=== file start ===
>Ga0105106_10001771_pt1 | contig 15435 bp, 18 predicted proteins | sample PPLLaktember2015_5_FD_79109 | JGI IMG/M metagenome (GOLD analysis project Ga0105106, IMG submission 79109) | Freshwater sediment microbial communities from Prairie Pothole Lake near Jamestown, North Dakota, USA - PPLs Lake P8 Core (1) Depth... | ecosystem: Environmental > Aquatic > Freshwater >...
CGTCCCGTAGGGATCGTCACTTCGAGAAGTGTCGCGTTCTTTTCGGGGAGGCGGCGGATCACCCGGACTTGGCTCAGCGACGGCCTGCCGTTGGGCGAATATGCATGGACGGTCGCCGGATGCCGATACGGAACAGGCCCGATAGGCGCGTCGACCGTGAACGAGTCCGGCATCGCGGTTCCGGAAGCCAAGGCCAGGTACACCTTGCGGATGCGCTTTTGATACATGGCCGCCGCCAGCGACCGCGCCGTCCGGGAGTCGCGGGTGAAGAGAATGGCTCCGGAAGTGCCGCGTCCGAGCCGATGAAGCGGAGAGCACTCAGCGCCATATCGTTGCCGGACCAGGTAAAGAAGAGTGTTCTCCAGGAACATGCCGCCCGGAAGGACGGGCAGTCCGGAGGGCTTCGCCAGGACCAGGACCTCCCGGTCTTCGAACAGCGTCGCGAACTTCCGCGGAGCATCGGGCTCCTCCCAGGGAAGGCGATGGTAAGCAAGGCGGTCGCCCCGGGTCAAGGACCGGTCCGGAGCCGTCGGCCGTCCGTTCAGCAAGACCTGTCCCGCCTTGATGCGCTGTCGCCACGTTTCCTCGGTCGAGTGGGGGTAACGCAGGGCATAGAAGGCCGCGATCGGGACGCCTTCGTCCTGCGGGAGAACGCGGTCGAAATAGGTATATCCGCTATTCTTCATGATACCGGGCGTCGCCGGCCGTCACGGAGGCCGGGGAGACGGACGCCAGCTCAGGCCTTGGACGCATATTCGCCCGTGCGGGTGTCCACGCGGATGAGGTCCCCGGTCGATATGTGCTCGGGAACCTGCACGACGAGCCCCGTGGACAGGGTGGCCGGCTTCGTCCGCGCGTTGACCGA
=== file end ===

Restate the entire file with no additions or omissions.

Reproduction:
>Ga0105106_10001771_pt1 | contig 15435 bp, 18 predicted proteins | sample PPLLaktember2015_5_FD_79109 | JGI IMG/M metagenome (GOLD analysis project Ga0105106, IMG submission 79109) | Freshwater sediment microbial communities from Prairie Pothole Lake near Jamestown, North Dakota, USA - PPLs Lake P8 Core (1) Depth... | ecosystem: Environmental > Aquatic > Freshwater >...
CGTCCCGTAGGGATCGTCACTTCGAGAAGTGTCGCGTTCTTTTCGGGGAGGCGGCGGATCACCCGGACTTGGCTCAGCGACGGCCTGCCGTTGGGCGAATATGCATGGACGGTCGCCGGATGCCGATACGGAACAGGCCCGATAGGCGCGTCGACCGTGAACGAGTCCGGCATCGCGGTTCCGGAAGCCAAGGCCAGGTACACCTTGCGGATGCGCTTTTGATACATGGCCGCCGCCAGCGACCGCGCCGTCCGGGAGTCGCGGGTGAAGAGAATGGCTCCGGAAGTGCCGCGTCCGAGCCGATGAAGCGGAGAGCACTCAGCGCCATATCGTTGCCGGACCAGGTAAAGAAGAGTGTTCTCCAGGAACATGCCGCCCGGAAGGACGGGCAGTCCGGAGGGCTTCGCCAGGACCAGGACCTCCCGGTCTTCGAACAGCGTCGCGAACTTCCGCGGAGCATCGGGCTCCTCCCAGGGAAGGCGATGGTAAGCAAGGCGGTCGCCCCGGGTCAAGGACCGGTCCGGAGCCGTCGGCCGTCCGTTCAGCAAGACCTGTCCCGCCTTGATGCGCTGTCGCCACGTTTCCTCGGTCGAGTGGGGGTAACGCAGGGCATAGAAGGCCGCGATCGGGACGCCTTCGTCCTGCGGGAGAACGCGGTCGAAATAGGTATATCCGCTATTCTTCATGATACCGGGCGTCGCCGGCCGTCACGGAGGCCGGGGAGACGGACGCCAGCTCAGGCCTTGGACGCATATTCGCCCGTGCGGGTGTCCACGCGGATGAGGTCCCCGGTCGATATGTGCTCGGGAACCTGCACGACGAGCCCCGTGGACAGGGTGGCCGGCTTCGTCCGCGCGTTGACCGA